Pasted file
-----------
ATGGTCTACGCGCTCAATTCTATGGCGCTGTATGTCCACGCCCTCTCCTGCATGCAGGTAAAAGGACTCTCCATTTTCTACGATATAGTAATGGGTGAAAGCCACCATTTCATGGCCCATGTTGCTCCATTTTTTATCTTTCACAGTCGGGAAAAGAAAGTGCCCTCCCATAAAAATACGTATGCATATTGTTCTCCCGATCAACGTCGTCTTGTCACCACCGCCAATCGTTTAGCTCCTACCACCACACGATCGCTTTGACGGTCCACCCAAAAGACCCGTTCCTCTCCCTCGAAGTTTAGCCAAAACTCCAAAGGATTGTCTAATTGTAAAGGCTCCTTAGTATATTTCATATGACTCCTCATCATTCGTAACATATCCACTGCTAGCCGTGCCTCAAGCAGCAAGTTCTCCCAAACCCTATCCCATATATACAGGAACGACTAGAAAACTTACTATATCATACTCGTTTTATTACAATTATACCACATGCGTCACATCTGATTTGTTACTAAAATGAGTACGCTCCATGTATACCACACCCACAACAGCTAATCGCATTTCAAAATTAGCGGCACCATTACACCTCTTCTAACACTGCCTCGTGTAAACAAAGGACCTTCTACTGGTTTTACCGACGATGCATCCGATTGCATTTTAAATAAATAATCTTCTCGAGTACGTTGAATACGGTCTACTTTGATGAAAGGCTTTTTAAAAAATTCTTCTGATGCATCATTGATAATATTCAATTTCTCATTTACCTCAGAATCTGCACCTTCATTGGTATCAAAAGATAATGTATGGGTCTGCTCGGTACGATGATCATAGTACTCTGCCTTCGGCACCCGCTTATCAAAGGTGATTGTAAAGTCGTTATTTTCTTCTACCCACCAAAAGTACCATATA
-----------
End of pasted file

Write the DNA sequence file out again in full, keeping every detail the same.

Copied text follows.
ATGGTCTACGCGCTCAATTCTATGGCGCTGTATGTCCACGCCCTCTCCTGCATGCAGGTAAAAGGACTCTCCATTTTCTACGATATAGTAATGGGTGAAAGCCACCATTTCATGGCCCATGTTGCTCCATTTTTTATCTTTCACAGTCGGGAAAAGAAAGTGCCCTCCCATAAAAATACGTATGCATATTGTTCTCCCGATCAACGTCGTCTTGTCACCACCGCCAATCGTTTAGCTCCTACCACCACACGATCGCTTTGACGGTCCACCCAAAAGACCCGTTCCTCTCCCTCGAAGTTTAGCCAAAACTCCAAAGGATTGTCTAATTGTAAAGGCTCCTTAGTATATTTCATATGACTCCTCATCATTCGTAACATATCCACTGCTAGCCGTGCCTCAAGCAGCAAGTTCTCCCAAACCCTATCCCATATATACAGGAACGACTAGAAAACTTACTATATCATACTCGTTTTATTACAATTATACCACATGCGTCACATCTGATTTGTTACTAAAATGAGTACGCTCCATGTATACCACACCCACAACAGCTAATCGCATTTCAAAATTAGCGGCACCATTACACCTCTTCTAACACTGCCTCGTGTAAACAAAGGACCTTCTACTGGTTTTACCGACGATGCATCCGATTGCATTTTAAATAAATAATCTTCTCGAGTACGTTGAATACGGTCTACTTTGATGAAAGGCTTTTTAAAAAATTCTTCTGATGCATCATTGATAATATTCAATTTCTCATTTACCTCAGAATCTGCACCTTCATTGGTATCAAAAGATAATGTATGGGTCTGCTCGGTACGATGATCATAGTACTCTGCCTTCGGCACCCGCTTATCAAAGGTGATTGTAAAGTCGTTATTTTCTTCTACCCACCAAAAGTACCATATA